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19 February 1997 Using videogrammetry and 3D image reconstruction to identify crime suspects
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Proceedings Volume 2942, Investigative Image Processing; (1997) https://doi.org/10.1117/12.267172
Event: Enabling Technologies for Law Enforcement and Security, 1996, Boston, MA, United States
Abstract
The anthropometry and movements are unique for every individual human being. We identify persons we know by recognizing the way the look and move. By quantifying these measures and using image processing methods this method can serve as a tool in the work of the police as a complement to the ability of the human eye. The idea is to use virtual 3-D parameterized models of the human body to measure the anthropometry and movements of a crime suspect. The Swedish National Laboratory of Forensic Science in cooperation with SAAB Military Aircraft have developed methods for measuring the lengths of persons from video sequences. However, there is so much unused information in a digital image sequence from a crime scene. The main approach for this paper is to give an overview of the current research project at Linkoping University, Image Coding Group where methods to measure anthropometrical data and movements by using virtual 3-D parameterized models of the person in the crime scene are being developed. The length of an individual might vary up to plus or minus 10 cm depending on whether the person is in upright position or not. When measuring during the best available conditions, the length still varies within plus or minus 1 cm. Using a full 3-D model provides a rich set of anthropometric measures describing the person in the crime scene. Once having obtained such a model the movements can be quantified as well. The results depend strongly on the accuracy of the 3-D model and the strategy of having such an accurate 3-D model is to make one estimate per image frame by using 3-D scene reconstruction, and an averaged 3-D model as the final result from which the anthropometry and movements are calculated.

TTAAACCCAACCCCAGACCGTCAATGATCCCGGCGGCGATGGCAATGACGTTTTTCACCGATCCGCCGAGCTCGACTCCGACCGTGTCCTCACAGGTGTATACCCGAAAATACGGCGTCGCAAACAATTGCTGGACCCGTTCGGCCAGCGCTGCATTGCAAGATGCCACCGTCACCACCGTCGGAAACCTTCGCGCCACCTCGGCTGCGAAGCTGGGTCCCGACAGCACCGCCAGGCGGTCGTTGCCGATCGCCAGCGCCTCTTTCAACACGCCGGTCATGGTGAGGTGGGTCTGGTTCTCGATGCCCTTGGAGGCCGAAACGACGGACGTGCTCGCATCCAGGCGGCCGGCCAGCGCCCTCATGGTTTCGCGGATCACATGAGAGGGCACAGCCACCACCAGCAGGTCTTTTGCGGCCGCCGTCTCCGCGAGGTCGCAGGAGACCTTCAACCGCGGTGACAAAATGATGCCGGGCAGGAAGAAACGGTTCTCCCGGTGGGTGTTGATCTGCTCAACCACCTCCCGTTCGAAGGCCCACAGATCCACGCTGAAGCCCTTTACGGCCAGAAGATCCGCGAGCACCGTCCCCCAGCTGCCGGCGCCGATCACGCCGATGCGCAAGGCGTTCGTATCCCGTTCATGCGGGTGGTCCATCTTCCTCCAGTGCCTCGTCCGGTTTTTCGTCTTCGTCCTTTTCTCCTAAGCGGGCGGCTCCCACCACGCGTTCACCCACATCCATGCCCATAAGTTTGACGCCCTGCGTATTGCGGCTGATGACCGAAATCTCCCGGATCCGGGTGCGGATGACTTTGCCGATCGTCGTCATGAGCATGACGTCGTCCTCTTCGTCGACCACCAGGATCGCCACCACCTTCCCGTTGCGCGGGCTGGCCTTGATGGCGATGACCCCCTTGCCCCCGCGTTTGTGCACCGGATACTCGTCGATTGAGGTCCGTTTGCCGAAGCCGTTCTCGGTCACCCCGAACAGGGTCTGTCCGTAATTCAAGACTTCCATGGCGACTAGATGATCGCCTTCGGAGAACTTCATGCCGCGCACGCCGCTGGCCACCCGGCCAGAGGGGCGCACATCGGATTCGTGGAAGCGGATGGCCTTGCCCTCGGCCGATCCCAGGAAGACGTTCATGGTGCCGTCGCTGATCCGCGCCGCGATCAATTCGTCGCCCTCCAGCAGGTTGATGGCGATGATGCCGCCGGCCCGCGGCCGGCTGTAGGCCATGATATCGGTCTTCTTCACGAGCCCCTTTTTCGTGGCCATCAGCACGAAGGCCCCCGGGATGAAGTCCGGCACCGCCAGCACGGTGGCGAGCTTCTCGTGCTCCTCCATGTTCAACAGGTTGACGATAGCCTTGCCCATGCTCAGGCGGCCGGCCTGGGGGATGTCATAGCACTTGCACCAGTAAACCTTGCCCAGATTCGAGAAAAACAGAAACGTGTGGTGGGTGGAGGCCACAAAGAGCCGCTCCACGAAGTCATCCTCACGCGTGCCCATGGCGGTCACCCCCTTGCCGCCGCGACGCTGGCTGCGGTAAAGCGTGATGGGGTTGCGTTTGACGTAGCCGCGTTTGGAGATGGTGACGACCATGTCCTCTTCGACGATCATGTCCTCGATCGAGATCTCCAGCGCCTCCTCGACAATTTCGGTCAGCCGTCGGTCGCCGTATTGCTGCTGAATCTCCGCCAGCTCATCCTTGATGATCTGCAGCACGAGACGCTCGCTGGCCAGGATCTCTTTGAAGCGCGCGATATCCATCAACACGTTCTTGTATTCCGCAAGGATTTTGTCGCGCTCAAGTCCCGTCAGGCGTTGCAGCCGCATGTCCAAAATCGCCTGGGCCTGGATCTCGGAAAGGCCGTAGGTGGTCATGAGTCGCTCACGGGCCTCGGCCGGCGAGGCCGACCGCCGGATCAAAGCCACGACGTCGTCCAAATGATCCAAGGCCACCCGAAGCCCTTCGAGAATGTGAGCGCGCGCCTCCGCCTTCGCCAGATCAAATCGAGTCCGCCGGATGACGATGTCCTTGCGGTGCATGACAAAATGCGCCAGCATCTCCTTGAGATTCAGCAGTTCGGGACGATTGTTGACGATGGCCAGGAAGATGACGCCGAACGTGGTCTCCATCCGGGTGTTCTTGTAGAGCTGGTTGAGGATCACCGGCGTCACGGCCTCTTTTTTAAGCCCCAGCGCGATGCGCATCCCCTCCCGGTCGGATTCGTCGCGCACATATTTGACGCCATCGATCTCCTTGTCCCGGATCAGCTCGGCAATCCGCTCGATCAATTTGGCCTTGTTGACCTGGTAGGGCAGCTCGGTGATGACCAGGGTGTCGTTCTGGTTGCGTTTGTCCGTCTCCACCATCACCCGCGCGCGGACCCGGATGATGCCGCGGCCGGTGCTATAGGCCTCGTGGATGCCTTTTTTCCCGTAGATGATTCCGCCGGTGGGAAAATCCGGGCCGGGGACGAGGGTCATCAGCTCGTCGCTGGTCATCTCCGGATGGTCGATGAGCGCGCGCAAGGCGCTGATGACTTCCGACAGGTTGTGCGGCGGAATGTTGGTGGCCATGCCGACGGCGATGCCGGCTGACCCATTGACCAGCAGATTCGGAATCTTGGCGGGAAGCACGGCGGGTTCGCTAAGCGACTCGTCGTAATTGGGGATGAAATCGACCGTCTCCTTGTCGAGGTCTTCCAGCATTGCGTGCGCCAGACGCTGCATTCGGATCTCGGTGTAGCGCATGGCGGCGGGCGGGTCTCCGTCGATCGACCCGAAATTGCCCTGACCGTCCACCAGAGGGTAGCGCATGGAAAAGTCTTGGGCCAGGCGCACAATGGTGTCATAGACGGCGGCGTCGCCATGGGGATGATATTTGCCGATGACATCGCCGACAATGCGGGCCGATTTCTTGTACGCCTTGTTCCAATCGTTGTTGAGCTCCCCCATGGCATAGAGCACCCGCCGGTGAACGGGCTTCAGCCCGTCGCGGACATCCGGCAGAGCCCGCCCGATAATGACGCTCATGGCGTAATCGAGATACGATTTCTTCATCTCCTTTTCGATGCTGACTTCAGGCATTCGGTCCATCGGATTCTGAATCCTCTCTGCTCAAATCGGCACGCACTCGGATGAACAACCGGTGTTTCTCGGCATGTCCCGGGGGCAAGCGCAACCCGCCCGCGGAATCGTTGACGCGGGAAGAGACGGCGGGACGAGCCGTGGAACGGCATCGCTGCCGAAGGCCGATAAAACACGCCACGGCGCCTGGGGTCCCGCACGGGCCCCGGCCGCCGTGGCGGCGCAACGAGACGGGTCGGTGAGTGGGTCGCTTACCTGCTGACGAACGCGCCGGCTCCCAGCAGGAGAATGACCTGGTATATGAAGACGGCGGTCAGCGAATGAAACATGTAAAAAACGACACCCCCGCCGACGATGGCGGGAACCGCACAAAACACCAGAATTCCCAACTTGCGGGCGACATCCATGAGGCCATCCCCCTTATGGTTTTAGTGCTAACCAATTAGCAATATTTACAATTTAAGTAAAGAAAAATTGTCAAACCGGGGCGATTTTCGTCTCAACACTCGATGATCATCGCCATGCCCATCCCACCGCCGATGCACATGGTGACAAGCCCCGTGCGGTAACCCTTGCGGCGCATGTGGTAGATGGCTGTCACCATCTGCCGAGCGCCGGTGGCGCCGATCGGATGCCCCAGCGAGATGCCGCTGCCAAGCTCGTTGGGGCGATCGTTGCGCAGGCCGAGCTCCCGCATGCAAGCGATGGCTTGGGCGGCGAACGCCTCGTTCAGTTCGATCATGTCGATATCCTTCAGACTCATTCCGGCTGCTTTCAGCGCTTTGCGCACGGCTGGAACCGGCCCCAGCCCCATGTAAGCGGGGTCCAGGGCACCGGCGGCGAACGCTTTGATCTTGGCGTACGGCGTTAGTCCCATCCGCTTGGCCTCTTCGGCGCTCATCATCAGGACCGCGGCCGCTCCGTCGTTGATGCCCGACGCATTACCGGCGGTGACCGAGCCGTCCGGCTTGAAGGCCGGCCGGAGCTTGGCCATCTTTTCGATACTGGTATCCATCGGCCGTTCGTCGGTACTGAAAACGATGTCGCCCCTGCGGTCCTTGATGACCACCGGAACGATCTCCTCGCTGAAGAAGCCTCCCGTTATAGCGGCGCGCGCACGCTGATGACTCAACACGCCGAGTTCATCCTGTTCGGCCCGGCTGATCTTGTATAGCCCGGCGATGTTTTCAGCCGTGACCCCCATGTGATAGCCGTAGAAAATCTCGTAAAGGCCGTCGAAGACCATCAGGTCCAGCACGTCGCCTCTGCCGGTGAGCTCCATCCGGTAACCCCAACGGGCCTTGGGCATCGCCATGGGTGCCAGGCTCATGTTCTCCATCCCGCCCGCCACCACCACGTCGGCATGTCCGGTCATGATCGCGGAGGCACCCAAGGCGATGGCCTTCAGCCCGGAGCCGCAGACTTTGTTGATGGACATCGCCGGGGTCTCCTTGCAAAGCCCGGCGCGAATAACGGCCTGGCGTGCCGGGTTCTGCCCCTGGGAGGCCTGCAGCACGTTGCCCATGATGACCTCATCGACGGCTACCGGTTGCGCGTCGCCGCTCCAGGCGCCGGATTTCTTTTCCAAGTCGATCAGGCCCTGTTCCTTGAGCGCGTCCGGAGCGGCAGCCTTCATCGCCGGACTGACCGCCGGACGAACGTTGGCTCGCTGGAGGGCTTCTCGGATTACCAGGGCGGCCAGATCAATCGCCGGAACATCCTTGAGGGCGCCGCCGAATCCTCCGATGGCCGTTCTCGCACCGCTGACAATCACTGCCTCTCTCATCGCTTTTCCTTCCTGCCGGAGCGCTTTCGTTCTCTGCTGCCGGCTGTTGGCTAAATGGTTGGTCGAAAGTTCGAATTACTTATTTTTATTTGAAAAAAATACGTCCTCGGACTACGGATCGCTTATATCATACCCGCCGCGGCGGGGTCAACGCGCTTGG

© (1997) COPYRIGHT Society of Photo-Optical Instrumentation Engineers (SPIE). Downloading of the abstract is permitted for personal use only.
Lena M. Klasen and Olov Fahlander "Using videogrammetry and 3D image reconstruction to identify crime suspects", Proc. SPIE 2942, Investigative Image Processing, (19 February 1997); https://doi.org/10.1117/12.267172
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